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Branded attractions = big bucks? Think again!

Published: 
07 June, 2011

For Richard Cadell, co-owner of Fun City at Brean Leisure Park in south west England, creating a branded attraction was easy –and he didn’t even need to buy a licence. Here he offers advice to other operators looking to integrate intellectual property (IP).

As well as running the park together with his brother David, Richard also enjoys a career as a television presenter and entertainer. Three years ago, he bought the rights to Sooty, the longest-running children’s TV show in the UK, which he has hosted since 1999, taking over from Matthew Corbett, son of founder Harry Corbett. Visitors to Fun City can already enjoy a Sooty live show at the park at various times throughout the year, as well as daily meet and greet sessions with the yellow puppet bear and his friend Sweep. Coming soon they will also be able to visit a Sooty exhibition, and more attractions are planned.

“We never bought Sooty purely with a view to this park, but we’d be stupid not to do something on the back of the television show,” says Richard. “We got all the old sets here – Sooty’s bedroom, Sooty’s kitchen, Sooty’s gymnasium – as well as the old Harry Corbett scripts, so I am going to do a big exhibition. I’ve got to store it all anyway, so I might as well let people come and see them.”

This September a new series of The Sooty Show screens on ITV, filmed at Fun City. Though the autumn/autumn scheduling isn’t perfect, it will provide great exposure for the park on one of the UK’s main television networks, and hopefully encourage new visitors next spring. If it’s a hit, then Richard hopes to introduce some Sooty-themed rides.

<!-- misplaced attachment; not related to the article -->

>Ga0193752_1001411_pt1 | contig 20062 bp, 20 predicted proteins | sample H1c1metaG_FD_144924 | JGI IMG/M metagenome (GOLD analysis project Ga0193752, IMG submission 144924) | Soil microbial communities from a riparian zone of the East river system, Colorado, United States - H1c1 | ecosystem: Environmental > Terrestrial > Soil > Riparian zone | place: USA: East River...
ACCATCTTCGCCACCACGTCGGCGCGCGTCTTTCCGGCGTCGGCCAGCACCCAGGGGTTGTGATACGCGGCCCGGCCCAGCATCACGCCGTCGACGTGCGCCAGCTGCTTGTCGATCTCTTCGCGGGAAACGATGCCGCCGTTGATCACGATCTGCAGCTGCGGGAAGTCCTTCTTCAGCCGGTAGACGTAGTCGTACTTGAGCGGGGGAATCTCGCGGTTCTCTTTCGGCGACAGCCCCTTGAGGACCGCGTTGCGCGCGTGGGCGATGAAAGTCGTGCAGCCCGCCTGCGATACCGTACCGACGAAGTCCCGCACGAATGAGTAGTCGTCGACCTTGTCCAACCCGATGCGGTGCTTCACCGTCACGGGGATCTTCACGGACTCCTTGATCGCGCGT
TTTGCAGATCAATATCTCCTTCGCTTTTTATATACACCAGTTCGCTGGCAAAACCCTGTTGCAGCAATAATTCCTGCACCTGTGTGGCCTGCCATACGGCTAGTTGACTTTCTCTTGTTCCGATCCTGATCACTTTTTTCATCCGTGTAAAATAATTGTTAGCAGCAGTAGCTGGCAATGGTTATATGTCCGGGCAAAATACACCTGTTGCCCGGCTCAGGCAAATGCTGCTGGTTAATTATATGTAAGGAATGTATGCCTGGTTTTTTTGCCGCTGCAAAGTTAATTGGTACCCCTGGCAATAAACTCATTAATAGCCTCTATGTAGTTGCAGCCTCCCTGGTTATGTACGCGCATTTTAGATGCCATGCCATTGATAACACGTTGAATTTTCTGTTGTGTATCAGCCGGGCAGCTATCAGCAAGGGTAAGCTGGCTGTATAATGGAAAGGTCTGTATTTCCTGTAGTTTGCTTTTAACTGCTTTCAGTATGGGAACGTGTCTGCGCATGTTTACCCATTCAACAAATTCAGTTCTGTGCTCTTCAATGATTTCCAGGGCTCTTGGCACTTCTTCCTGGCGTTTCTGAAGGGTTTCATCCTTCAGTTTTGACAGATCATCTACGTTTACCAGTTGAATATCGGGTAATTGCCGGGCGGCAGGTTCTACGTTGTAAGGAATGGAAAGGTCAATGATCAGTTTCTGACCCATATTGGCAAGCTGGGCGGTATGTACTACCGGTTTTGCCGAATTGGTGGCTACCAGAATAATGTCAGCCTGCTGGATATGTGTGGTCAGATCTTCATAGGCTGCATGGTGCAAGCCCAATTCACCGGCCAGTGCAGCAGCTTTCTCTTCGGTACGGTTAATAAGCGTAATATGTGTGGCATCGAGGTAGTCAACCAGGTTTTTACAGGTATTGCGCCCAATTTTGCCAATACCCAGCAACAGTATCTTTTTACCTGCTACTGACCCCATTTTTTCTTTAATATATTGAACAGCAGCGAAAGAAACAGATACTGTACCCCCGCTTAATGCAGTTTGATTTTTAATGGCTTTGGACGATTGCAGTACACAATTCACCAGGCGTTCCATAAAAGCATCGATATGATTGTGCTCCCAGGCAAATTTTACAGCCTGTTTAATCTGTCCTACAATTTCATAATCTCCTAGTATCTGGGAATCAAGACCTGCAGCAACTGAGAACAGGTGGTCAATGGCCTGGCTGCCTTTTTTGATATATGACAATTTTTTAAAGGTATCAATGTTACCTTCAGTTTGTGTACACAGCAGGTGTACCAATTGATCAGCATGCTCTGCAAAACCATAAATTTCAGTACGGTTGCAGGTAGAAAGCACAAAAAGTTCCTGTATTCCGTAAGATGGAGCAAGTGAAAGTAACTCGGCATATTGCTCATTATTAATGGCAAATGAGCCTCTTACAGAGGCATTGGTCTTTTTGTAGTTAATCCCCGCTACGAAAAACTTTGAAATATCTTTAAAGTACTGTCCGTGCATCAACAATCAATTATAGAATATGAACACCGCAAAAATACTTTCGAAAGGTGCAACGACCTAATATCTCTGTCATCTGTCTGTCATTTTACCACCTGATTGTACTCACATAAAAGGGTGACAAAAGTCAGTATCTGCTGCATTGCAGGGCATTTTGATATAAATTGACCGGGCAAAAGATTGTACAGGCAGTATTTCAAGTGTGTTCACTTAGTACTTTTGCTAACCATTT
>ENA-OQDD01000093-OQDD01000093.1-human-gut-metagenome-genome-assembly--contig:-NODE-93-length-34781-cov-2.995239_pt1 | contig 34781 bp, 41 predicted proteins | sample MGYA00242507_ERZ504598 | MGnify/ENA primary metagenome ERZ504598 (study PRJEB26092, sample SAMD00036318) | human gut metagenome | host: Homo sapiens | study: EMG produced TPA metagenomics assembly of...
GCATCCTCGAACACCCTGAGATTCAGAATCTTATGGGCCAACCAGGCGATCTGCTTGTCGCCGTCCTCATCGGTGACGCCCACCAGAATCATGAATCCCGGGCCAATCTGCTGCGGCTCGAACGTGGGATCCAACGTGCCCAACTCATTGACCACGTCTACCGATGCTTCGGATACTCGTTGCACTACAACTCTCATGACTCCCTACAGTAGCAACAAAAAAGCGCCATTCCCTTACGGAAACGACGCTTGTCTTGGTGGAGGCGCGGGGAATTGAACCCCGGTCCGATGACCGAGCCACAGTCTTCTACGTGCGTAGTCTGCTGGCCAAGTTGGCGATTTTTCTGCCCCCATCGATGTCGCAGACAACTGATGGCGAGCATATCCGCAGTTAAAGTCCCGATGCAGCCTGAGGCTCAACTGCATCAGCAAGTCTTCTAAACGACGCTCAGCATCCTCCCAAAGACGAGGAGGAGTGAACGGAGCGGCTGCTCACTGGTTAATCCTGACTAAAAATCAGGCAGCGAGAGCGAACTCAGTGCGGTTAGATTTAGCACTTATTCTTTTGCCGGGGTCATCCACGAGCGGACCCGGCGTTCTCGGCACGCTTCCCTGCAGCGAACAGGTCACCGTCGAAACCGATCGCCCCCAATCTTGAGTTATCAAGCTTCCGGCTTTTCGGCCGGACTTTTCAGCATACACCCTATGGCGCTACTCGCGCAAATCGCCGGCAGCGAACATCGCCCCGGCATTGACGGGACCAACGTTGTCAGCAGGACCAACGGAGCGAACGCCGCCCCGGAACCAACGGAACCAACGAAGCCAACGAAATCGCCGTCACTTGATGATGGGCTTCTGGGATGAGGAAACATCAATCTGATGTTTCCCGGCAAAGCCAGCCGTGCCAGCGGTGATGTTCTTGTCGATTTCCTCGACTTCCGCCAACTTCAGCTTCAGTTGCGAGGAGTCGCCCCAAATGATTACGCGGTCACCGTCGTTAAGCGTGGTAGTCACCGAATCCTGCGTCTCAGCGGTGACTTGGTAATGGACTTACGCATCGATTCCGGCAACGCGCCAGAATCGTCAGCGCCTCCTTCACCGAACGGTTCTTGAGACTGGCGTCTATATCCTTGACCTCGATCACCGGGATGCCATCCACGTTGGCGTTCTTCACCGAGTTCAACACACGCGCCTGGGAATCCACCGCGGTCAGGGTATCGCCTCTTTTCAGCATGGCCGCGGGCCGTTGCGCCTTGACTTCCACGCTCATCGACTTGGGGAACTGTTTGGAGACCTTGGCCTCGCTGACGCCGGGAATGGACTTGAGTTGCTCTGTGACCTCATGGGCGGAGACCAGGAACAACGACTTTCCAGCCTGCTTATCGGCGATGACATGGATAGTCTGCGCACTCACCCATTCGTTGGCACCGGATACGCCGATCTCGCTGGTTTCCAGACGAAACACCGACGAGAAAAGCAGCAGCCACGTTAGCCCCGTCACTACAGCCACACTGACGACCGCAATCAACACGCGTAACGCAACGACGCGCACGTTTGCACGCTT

“That’s the plan, but I don’t think I’d go to the expense of having a Zamperla bespoke ride or whatever. I think we will get some older stuff, strip it down, repaint it and refurbish it. It all depends how successful the TV show is.”

One thing Fun City’s owner hasn’t had to do is pay big bucks to an external licence owner. While the Sooty attractions might not be on the same scale as other branded areas such as Peppa Pig World at Paultons Park or Thomas Land at Drayton Manor, Richard can experiment with far less risk.

“Without question Paultons will be paying a royalty on the additional income since Peppa Pig. In five years time they might want a lot more money and you are stuck with all these themed rides you can’t use unless you pay. Or, as I’ve found because I’ve licensed Basil Brush, you get a change of clientele and some whizzkid comes in and makes sweeping decisions about the brand; suddenly they decide Peppa should be blue instead of pink, and you’ve got to change everything. You’ve got to protect you brand, of course, but they’ve got you all the time.”

“I would say that it’s almost worth parks considering either developing their own characters,” concludes Richard, “or looking at some of the licences that are out there and seeing if they are for sale. I know a couple that are.”

www.funcitybrean.co.uk

Pictured below: Richard Cadell with Sooty and friends at Fun City









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